Opinion / Op-Ed Contributors

Adapting to the 'new normal'

By Louis Kuijs (China Daily) Updated: 2014-12-13 09:00

Central Economic Work Conference report indicates a search for balance between growth and reform amid difficulties

A document released by the country's leadership at the conclusion of this year's Central Economic Work Conference on Dec 11 sets out the main objectives and principles for the economic policy of 2015, with a large part devoted to describing the "new normal" for China's economy.

Nonetheless, the leadership has stated that "the key is to maintain a balance between steady growth and structural adjustment" and made striving to maintain steady economic growth as the top priority.

What is "steady" economic growth? While the GDP growth target for next year will be announced only in March 2015, earlier statements from senior leaders, including President Xi Jinping, suggest that the target for GDP growth will be lowered from 7.5 percent in 2014 to around 7 percent in 2015.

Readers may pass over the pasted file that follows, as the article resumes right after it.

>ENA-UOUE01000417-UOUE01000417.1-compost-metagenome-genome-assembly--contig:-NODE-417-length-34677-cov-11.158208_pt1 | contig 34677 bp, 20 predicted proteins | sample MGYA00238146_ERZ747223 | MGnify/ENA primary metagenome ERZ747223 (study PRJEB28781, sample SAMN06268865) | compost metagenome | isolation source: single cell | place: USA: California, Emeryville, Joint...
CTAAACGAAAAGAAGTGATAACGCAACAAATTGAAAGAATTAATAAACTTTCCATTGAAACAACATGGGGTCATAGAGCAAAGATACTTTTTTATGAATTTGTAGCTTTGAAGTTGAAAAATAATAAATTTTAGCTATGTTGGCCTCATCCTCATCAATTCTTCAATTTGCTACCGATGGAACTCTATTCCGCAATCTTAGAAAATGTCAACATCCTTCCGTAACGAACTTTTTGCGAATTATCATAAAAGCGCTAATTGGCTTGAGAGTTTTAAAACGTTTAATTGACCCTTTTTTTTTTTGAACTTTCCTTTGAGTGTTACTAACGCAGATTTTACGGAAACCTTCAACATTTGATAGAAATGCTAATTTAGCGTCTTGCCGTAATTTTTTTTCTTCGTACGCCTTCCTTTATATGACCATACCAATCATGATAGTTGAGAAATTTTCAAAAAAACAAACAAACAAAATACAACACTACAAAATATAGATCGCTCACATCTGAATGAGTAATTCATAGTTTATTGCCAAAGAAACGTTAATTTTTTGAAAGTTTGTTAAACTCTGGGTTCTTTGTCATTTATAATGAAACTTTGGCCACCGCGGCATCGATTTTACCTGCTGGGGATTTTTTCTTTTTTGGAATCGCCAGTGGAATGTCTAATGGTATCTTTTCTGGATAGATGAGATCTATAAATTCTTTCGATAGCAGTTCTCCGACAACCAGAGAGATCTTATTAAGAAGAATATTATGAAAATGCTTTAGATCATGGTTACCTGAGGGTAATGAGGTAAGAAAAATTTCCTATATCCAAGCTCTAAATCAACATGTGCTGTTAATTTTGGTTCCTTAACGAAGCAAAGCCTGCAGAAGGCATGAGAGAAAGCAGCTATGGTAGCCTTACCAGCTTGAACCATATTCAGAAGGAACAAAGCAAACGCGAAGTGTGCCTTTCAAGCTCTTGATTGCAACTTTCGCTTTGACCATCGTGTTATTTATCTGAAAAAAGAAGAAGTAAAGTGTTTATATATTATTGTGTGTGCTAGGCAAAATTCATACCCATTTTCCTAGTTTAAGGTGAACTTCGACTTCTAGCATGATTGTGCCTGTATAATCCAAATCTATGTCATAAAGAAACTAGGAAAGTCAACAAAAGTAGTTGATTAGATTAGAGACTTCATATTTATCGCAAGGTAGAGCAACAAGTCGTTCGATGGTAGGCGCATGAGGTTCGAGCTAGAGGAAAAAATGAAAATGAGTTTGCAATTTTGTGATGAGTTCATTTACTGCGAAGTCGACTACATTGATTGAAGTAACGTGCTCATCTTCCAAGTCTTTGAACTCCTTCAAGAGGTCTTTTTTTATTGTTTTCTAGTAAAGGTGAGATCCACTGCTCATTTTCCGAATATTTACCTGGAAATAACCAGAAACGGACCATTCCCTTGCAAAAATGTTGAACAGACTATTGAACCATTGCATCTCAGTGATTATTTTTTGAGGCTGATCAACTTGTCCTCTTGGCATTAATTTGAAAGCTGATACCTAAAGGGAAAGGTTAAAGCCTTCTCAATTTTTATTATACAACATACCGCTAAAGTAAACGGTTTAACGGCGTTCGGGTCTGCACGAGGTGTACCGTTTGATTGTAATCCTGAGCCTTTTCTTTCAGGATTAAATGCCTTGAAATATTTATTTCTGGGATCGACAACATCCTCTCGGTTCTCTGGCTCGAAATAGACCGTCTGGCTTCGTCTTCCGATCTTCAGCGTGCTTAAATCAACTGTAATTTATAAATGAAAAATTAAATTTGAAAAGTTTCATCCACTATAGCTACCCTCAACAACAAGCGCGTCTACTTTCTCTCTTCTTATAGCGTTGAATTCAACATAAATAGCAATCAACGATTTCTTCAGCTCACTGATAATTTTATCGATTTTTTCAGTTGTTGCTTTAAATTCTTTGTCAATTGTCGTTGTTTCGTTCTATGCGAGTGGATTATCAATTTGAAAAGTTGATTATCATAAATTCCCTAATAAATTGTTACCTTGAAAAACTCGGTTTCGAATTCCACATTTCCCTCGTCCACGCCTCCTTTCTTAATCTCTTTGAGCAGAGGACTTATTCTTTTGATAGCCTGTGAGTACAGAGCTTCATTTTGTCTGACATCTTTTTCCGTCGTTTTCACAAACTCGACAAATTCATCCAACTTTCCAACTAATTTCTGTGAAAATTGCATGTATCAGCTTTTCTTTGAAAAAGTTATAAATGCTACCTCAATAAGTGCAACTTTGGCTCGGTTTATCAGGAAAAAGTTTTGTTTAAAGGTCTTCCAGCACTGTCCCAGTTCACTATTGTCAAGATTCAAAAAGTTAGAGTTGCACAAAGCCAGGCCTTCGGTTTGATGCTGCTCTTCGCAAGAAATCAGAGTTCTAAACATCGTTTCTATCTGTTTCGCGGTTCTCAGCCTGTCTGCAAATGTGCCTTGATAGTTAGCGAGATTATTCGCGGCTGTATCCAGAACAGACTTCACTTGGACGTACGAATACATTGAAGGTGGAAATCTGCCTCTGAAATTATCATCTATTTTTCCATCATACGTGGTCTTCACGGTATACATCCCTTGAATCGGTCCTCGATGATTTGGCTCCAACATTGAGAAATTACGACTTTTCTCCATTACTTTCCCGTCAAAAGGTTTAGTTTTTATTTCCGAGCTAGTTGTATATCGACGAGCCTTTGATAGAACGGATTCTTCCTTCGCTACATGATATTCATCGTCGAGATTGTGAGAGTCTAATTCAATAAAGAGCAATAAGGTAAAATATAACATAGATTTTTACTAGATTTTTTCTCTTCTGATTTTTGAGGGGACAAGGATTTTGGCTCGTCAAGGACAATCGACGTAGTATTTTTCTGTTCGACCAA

How does the leadership expect to meet this target? The official labels used to describe the stance on the monetary and fiscal policies remain unchanged. However, the government wants the "pro-active" fiscal policy to be "more forceful" and the "prudent" monetary policy to ensure "appropriate" monetary conditions. In other words, following the steps to ease macroeconomic policies to support growth in recent months, the leadership calls for some further easing of fiscal and monetary policy to boost growth.

On the fiscal front, I expect a mildly expansionary government budget next year, with a somewhat higher budget deficit than in 2014. The language on monetary policy means that, while the leadership wants to rein in the pace of increase in overall leverage and financial risks - indeed, the conference statement notes the need "to resolve the various risks associated with high leverage and bubbles" - it also wants the monetary policy to more directly support growth. As a result, I expect policymakers to combine tightening up regulations on shadow banking and containing the associated risks with cutting benchmark interest rates further and lowering reserve requirement ratios in 2015.

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